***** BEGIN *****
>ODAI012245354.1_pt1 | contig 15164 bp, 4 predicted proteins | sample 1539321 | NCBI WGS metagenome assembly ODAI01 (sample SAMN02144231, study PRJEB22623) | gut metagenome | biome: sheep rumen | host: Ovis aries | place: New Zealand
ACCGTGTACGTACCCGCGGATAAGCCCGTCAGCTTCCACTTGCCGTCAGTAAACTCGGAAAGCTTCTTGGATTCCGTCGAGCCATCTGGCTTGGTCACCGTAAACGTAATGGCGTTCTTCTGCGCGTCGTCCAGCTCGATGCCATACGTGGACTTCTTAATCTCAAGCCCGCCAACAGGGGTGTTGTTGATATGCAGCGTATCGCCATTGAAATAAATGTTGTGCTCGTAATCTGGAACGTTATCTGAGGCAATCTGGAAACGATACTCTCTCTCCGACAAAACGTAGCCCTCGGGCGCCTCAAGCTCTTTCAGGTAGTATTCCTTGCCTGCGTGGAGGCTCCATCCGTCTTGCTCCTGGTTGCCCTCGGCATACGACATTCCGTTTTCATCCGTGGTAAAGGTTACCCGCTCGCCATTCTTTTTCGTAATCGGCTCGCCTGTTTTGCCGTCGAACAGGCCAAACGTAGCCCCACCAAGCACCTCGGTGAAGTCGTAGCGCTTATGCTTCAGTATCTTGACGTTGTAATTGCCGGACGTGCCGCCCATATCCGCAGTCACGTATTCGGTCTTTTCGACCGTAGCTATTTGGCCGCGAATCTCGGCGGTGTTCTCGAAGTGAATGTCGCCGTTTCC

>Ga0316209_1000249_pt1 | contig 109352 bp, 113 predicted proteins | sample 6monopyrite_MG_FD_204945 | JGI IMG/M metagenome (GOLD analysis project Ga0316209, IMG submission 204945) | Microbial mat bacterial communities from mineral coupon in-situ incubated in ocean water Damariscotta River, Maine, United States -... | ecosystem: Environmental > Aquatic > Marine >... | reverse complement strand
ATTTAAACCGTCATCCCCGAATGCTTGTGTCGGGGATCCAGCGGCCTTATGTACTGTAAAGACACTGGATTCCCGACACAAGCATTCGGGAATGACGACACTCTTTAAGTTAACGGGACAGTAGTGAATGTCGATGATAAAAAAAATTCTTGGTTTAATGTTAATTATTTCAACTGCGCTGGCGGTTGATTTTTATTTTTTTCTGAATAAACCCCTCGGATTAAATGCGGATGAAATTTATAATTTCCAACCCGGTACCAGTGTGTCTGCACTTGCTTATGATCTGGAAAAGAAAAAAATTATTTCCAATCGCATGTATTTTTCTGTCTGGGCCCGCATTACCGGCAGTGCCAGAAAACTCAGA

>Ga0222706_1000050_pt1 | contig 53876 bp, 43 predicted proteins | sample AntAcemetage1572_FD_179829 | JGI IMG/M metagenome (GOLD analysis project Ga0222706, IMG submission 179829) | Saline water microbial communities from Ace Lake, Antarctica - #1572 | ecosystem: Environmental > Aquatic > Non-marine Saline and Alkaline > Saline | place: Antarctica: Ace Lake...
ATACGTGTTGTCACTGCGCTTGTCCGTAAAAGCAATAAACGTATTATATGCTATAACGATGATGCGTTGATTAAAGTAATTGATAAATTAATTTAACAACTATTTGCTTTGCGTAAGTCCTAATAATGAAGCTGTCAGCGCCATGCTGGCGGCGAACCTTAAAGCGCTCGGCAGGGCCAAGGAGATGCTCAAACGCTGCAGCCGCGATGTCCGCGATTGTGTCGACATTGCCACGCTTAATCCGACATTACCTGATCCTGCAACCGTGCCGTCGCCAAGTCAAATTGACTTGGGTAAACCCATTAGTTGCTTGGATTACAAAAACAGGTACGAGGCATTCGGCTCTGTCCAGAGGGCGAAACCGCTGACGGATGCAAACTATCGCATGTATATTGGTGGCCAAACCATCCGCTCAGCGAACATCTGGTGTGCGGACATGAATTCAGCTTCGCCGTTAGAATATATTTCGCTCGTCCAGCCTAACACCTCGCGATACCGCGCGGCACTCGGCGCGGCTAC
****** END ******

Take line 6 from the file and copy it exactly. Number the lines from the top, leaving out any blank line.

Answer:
ATACGTGTTGTCACTGCGCTTGTCCGTAAAAGCAATAAACGTATTATATGCTATAACGATGATGCGTTGATTAAAGTAATTGATAAATTAATTTAACAACTATTTGCTTTGCGTAAGTCCTAATAATGAAGCTGTCAGCGCCATGCTGGCGGCGAACCTTAAAGCGCTCGGCAGGGCCAAGGAGATGCTCAAACGCTGCAGCCGCGATGTCCGCGATTGTGTCGACATTGCCACGCTTAATCCGACATTACCTGATCCTGCAACCGTGCCGTCGCCAAGTCAAATTGACTTGGGTAAACCCATTAGTTGCTTGGATTACAAAAACAGGTACGAGGCATTCGGCTCTGTCCAGAGGGCGAAACCGCTGACGGATGCAAACTATCGCATGTATATTGGTGGCCAAACCATCCGCTCAGCGAACATCTGGTGTGCGGACATGAATTCAGCTTCGCCGTTAGAATATATTTCGCTCGTCCAGCCTAACACCTCGCGATACCGCGCGGCACTCGGCGCGGCTAC